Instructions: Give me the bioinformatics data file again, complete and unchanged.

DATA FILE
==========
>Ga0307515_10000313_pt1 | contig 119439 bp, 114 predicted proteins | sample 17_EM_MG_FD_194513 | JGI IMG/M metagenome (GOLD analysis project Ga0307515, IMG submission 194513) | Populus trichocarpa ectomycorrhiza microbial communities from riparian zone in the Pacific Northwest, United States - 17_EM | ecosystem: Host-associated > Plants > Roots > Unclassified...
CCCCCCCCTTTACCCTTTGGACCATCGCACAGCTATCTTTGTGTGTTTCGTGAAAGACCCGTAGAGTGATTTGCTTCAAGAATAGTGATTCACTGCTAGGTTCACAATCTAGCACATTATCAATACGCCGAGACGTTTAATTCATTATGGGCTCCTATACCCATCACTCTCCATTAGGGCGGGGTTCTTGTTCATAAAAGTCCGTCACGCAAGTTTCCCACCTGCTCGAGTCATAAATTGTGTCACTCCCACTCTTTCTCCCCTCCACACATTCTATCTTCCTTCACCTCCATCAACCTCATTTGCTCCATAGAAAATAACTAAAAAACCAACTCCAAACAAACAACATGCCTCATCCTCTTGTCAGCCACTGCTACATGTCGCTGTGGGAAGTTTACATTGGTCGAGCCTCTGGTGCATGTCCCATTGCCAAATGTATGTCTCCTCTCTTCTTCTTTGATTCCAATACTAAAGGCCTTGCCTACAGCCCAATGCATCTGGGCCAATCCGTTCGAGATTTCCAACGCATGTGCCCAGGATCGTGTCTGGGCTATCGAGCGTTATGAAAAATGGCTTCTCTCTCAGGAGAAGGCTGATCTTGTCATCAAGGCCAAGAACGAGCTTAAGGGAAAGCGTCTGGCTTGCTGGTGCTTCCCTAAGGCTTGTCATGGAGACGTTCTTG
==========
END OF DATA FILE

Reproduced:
>Ga0307515_10000313_pt1 | contig 119439 bp, 114 predicted proteins | sample 17_EM_MG_FD_194513 | JGI IMG/M metagenome (GOLD analysis project Ga0307515, IMG submission 194513) | Populus trichocarpa ectomycorrhiza microbial communities from riparian zone in the Pacific Northwest, United States - 17_EM | ecosystem: Host-associated > Plants > Roots > Unclassified...
CCCCCCCCTTTACCCTTTGGACCATCGCACAGCTATCTTTGTGTGTTTCGTGAAAGACCCGTAGAGTGATTTGCTTCAAGAATAGTGATTCACTGCTAGGTTCACAATCTAGCACATTATCAATACGCCGAGACGTTTAATTCATTATGGGCTCCTATACCCATCACTCTCCATTAGGGCGGGGTTCTTGTTCATAAAAGTCCGTCACGCAAGTTTCCCACCTGCTCGAGTCATAAATTGTGTCACTCCCACTCTTTCTCCCCTCCACACATTCTATCTTCCTTCACCTCCATCAACCTCATTTGCTCCATAGAAAATAACTAAAAAACCAACTCCAAACAAACAACATGCCTCATCCTCTTGTCAGCCACTGCTACATGTCGCTGTGGGAAGTTTACATTGGTCGAGCCTCTGGTGCATGTCCCATTGCCAAATGTATGTCTCCTCTCTTCTTCTTTGATTCCAATACTAAAGGCCTTGCCTACAGCCCAATGCATCTGGGCCAATCCGTTCGAGATTTCCAACGCATGTGCCCAGGATCGTGTCTGGGCTATCGAGCGTTATGAAAAATGGCTTCTCTCTCAGGAGAAGGCTGATCTTGTCATCAAGGCCAAGAACGAGCTTAAGGGAAAGCGTCTGGCTTGCTGGTGCTTCCCTAAGGCTTGTCATGGAGACGTTCTTG